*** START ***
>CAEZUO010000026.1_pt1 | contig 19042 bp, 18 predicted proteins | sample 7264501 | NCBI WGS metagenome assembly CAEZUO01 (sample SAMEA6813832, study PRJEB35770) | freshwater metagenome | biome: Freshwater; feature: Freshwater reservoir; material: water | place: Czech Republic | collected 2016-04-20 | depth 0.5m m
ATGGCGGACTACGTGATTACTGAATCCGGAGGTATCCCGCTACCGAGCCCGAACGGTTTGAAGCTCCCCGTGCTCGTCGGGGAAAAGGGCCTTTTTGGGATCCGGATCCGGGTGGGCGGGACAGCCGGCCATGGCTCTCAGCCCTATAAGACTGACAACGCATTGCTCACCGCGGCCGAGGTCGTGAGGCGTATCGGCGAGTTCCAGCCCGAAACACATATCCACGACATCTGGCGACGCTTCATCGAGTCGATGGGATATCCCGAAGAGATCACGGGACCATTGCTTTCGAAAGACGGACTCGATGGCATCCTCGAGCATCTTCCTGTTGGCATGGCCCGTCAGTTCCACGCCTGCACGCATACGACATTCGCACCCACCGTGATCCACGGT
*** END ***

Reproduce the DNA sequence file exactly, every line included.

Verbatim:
>CAEZUO010000026.1_pt1 | contig 19042 bp, 18 predicted proteins | sample 7264501 | NCBI WGS metagenome assembly CAEZUO01 (sample SAMEA6813832, study PRJEB35770) | freshwater metagenome | biome: Freshwater; feature: Freshwater reservoir; material: water | place: Czech Republic | collected 2016-04-20 | depth 0.5m m
ATGGCGGACTACGTGATTACTGAATCCGGAGGTATCCCGCTACCGAGCCCGAACGGTTTGAAGCTCCCCGTGCTCGTCGGGGAAAAGGGCCTTTTTGGGATCCGGATCCGGGTGGGCGGGACAGCCGGCCATGGCTCTCAGCCCTATAAGACTGACAACGCATTGCTCACCGCGGCCGAGGTCGTGAGGCGTATCGGCGAGTTCCAGCCCGAAACACATATCCACGACATCTGGCGACGCTTCATCGAGTCGATGGGATATCCCGAAGAGATCACGGGACCATTGCTTTCGAAAGACGGACTCGATGGCATCCTCGAGCATCTTCCTGTTGGCATGGCCCGTCAGTTCCACGCCTGCACGCATACGACATTCGCACCCACCGTGATCCACGGT